Paper bags and rubber bands for suspects involved in shootings: A shooting suspect will need his hands swabbed for gunpowder residue. Keep them covered with paper bags (large lunch bags). Do not use plastic bags – paper reduces sweating and allows testing. 
Paper clips to test drugs: When you test cocaine, it’s easier to dip the end of a paper clip into the testing liquid and touch it to the sample. 
Phone apps: Get apps for drug recognition (iPharmacy), decibel reader (Decibel 10: Noise dB Meter) or even a police scanner to listen to nearby agencies during an emergency, saving your radio.
Pre-formatted reports for repeated calls: Every station will have a place that calls multiple times a week, such as the grocery store with the shoplifter, etc. A lot of the report will be the same, why reinvent the wheel. Just have the basic data saved on a Word file, copy and paste, and then make the updates (e.g. the date and time) needed.
Masks for spitters: Not often, but on occasion you have a spitter. A simple mask, like they wear in the emergency department, is a useful spit blocker. 
Pocket knife/multifunctional tool: The Leatherman was the original multifunctional tool, but there are others, plus countless pocket knives. Being able to cut something is critical at times, and a tool that cuts wires can also be of great help. 
Tablet with a map program: While many police cars have computers with map programs, a tablet (iPad, Surface) can be very useful. If you are serving a warrant or planning officer deployment around a disturbance, having a map of the area will allow you good situational awareness of your manpower. 
Blank CDs: Often data needs to be tagged into evidence. Blank CDs are inexpensive and you can download a large amount of data and tag it for later investigation/court. 
Binoculars: Being able to see at a greater distance than your normal eyes can be a great help if you are searching for a suspect, a lost child, etc. 
Pain reliever, eye drops, cold medicine, etc.: Working nights or evenings, in hazardous conditions (floods, etc.) is part of the job. When everyone is home because of the weather, cops, firefighters and EMTs are working (yes, you are the essential employees – you don’t get flood/snow days) and, you will get headaches, colds, etc. Have something to help you when you’re on the job. Keep aspirin, eye drops, and cold medication in your locker or duty bag. 
Digital audio recorder: Again, don’t use your smart phone but allow someone to talk into a digital recorder and download it and tag it. Digital recorders can be picked up for less than $20. Remember you just need a basic recorder, not something for a concert. Nothing will incriminate a defendant more than their own words.
This is not intended as an exhaustive list. Adapt it to how you work on the street. Remember you don’t have to buy everything at once. Observe how others do the job and use their knowledge and experience to ensure you accomplish your greatest goal: Go home at the end of the watch.

About the author 
Michael A. Thiac is a Houston Police patrol sergeant and field training supervisor with over 18 years experience. He is also retired from the Army Reserve, after spending 23 years in intelligence. When not on patrol, he can be found at A Cop’s Watch
Author's note: The statements, opinions, beliefs, and viewpoints expressed herein are solely those of the author and not in any official capacity as an employee of the Houston Police Department and do not necessarily reflect the viewpoints or official policies of the Houston Police Department.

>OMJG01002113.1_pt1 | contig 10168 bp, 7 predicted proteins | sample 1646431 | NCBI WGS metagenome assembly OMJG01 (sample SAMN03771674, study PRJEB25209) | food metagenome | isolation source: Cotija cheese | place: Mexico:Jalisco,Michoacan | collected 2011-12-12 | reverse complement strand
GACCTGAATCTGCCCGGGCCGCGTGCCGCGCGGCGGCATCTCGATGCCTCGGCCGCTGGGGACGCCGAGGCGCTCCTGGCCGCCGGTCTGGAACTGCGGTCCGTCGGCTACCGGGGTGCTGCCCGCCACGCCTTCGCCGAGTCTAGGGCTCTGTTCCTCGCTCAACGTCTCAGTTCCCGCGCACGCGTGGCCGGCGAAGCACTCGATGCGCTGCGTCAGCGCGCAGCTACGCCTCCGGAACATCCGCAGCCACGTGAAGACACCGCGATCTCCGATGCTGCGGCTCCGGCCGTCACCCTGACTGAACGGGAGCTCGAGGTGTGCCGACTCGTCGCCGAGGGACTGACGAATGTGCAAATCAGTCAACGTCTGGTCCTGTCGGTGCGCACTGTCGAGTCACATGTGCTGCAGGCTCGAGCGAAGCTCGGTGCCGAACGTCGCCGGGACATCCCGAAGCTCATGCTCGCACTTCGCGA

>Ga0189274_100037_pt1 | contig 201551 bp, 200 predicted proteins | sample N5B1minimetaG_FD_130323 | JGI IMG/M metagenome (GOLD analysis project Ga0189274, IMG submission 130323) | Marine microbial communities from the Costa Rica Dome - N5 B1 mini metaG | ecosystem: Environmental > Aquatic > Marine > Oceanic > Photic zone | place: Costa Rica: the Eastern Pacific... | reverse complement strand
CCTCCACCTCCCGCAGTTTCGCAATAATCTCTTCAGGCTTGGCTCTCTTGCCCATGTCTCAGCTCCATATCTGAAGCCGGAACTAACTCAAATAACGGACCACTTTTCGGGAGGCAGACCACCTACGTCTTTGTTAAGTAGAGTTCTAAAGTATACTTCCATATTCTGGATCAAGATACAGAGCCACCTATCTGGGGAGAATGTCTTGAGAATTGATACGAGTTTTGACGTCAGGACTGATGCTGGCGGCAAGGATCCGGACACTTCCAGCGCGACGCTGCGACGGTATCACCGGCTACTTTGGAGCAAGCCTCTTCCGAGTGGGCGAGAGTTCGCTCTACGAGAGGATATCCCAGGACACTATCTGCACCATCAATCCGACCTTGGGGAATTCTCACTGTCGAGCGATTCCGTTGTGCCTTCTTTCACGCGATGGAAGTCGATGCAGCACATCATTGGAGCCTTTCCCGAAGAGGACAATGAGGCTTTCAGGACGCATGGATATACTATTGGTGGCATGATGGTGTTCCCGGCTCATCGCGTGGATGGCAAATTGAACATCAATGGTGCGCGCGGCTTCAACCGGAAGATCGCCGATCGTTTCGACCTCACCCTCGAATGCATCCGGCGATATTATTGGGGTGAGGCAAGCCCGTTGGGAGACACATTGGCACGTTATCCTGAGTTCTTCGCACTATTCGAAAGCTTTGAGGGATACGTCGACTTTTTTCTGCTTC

Saturday, June 10, 2017

The Longest Day of all Time....

I've been meaning to post this for a couple of days. Last week we passed D-Day, the 73rd Anniversary, and you can't think of that without the worlds of Reagan in 1984:

"We're here to mark that day in history when the Allied armies joined in battle to reclaim this continent to liberty. For 4 long years, much of Europe had been under a terrible shadow. Free nations had fallen, Jews cried out in the camps, millions cried out for liberation. Europe was enslaved, and the world prayed for its rescue. Here in Normandy the rescue began. Here the Allies stood and fought against tyranny in a giant undertaking unparalleled in human history...

...Behind me is a memorial that symbolizes the Ranger daggers that were thrust into the top of these cliffs. And before me are the men who put them there.

These are the boys of Pointe du Hoc. These are the men who took the cliffs. These are the champions who helped free a continent. These are the heroes who helped end a war.

Gentlemen, I look at you and I think of the words of Stephen Spender's poem. You are men who in your ``lives fought for life . . . and left the vivid air signed with your honor...''

...Forty summers have passed since the battle that you fought here. You were young the day you took these cliffs; some of you were hardly more than boys, with the deepest joys of life before you. Yet, you risked everything here. Why? Why did you do it? What impelled you to put aside the instinct for self-preservation and risk your lives to take these cliffs? What inspired all the men of the armies that met here? We look at you, and somehow we know the answer. It was faith and belief; it was loyalty and love.

The men of Normandy had faith that what they were doing was right, faith that they fought for all humanity, faith that a just God would grant them mercy on this beachhead or on the next. It was the deep knowledge -- and pray God we have not lost it -- that there is a profound, moral difference between the use of force for liberation and the use of force for conquest. You were here to liberate, not to conquer, and so you and those others did not doubt your cause..."